Tag Archives: reflection

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Small Group Priority: Time.

Categories: Ministry Tips, Small Groups, Tags: , , , , , , , , ,

The human heart was never intended to do intimacy in microwave fashion. When relationships are required to operate in excessive megahertz there are usually excessive mega-hurts! Look around and see the fallout of lives where taking time was not priority.

We live in a microwave, fast lane, express culture where ‘blur’ is the natural perspective and ‘rush’ the natural rhythm of life. In this vortex of activity, money has been replaced by time as the principle premium commodity of value. Whoever said Rome wasn’t built in a day didn’t live in the 21st century where ‘fast’ is the new ‘slow’ and innovation lags behind invention!

We actually have been conditioned to believe that we can actually do all things in the shortest period of time possible. But while industry thrives on production in less time, intimacy never will. The human heart was never intended to do intimacy in microwave fashion. When relationships are required to operate in excessive megahertz there are usually excessive mega-hurts! Look around and see the fallout of lives where taking time was not priority.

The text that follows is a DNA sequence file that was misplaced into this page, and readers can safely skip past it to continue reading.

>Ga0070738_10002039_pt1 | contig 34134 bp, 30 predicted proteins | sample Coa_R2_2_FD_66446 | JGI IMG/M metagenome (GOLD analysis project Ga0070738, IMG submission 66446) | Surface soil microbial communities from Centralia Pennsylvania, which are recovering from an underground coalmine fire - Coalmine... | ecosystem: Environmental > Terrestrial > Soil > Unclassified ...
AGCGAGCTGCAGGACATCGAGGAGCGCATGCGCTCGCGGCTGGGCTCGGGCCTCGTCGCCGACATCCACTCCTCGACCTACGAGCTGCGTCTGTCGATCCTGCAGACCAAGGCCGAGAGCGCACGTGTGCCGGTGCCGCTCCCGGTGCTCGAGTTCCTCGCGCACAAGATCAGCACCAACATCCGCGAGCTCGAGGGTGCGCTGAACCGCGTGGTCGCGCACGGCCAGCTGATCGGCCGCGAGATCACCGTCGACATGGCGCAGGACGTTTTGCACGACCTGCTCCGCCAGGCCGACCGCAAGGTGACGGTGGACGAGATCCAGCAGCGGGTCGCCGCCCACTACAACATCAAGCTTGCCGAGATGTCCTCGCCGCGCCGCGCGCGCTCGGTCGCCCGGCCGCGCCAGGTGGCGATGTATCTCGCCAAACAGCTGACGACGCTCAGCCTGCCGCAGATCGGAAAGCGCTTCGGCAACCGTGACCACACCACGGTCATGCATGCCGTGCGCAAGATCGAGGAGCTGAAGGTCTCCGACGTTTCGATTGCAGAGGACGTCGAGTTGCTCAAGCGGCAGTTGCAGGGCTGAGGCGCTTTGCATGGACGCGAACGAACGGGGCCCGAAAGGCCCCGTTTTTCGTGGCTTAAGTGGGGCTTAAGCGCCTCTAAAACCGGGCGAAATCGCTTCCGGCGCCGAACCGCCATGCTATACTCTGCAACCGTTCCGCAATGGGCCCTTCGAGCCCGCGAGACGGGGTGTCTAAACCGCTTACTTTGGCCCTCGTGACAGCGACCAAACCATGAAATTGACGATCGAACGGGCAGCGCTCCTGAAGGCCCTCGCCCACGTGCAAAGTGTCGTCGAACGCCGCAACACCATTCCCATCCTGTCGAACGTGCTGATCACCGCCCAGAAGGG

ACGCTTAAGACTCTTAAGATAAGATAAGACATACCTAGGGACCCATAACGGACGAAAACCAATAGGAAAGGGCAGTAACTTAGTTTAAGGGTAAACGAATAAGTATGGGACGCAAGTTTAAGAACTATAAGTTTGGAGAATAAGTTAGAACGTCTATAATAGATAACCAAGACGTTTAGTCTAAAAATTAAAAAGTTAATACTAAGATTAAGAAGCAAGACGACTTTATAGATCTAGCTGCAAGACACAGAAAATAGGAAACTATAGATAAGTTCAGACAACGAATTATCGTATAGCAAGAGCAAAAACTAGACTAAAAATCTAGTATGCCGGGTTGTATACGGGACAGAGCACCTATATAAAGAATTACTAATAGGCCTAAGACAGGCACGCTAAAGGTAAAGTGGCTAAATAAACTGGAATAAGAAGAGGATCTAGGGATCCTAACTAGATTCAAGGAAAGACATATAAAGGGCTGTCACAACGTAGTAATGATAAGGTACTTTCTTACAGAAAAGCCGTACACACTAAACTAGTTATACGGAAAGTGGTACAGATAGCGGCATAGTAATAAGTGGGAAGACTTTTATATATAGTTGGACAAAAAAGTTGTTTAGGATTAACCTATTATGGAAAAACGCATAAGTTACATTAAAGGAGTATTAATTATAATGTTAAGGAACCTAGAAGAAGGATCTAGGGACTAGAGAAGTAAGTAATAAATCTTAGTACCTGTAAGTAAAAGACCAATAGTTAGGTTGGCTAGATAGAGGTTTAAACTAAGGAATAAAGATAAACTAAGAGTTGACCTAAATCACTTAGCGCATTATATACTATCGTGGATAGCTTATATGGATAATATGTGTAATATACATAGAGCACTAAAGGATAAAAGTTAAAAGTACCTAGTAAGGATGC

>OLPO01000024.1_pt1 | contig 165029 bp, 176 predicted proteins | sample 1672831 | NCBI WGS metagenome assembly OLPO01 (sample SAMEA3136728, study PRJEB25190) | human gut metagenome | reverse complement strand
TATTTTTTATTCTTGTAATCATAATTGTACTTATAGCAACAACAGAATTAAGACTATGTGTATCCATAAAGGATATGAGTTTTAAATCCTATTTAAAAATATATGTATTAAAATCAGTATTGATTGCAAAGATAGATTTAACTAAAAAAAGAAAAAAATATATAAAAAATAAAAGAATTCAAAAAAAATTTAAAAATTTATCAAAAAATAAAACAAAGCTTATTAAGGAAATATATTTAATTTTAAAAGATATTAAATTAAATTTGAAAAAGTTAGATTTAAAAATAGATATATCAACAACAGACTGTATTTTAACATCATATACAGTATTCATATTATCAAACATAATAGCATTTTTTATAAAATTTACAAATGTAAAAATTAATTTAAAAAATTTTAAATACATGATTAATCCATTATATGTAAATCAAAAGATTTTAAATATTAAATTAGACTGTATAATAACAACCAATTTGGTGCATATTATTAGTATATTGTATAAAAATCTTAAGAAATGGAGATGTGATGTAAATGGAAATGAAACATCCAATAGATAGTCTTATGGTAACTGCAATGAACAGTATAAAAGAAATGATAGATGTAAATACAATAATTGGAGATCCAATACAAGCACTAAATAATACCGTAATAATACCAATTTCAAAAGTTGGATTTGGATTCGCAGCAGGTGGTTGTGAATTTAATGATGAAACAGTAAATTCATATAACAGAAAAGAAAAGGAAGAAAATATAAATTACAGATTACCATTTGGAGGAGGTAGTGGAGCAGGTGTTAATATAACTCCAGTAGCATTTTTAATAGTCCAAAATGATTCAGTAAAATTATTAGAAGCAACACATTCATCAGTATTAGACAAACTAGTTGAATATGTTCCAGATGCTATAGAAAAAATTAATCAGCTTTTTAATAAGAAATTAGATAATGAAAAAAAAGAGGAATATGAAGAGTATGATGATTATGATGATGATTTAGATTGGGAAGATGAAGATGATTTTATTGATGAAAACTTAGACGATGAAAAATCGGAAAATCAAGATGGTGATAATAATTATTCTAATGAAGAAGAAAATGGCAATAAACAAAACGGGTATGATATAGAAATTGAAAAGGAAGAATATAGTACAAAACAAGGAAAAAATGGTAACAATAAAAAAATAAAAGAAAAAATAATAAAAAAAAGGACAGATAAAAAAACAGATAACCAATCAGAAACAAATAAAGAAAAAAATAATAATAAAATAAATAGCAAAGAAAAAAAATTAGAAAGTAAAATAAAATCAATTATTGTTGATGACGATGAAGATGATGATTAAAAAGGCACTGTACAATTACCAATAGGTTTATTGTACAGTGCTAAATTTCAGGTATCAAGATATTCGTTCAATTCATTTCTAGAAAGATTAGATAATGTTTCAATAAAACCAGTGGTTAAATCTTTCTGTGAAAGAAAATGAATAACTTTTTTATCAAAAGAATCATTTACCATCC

Churches can sometimes be notorious in reflecting the culture too much and reinforcing the chaotic rhythms of life to the beat of a manic metronome. One of the best gifts we can give to each other is time — time to process the groanings of our heart; time to hear and be heard; time to care and be cared for. Time to hear the voice of God and actually deal with the “now what” of it rather than the “what’s next?” It only takes a few moments to absorb content into the mind, but it takes time to apply the intent of that content to the soul.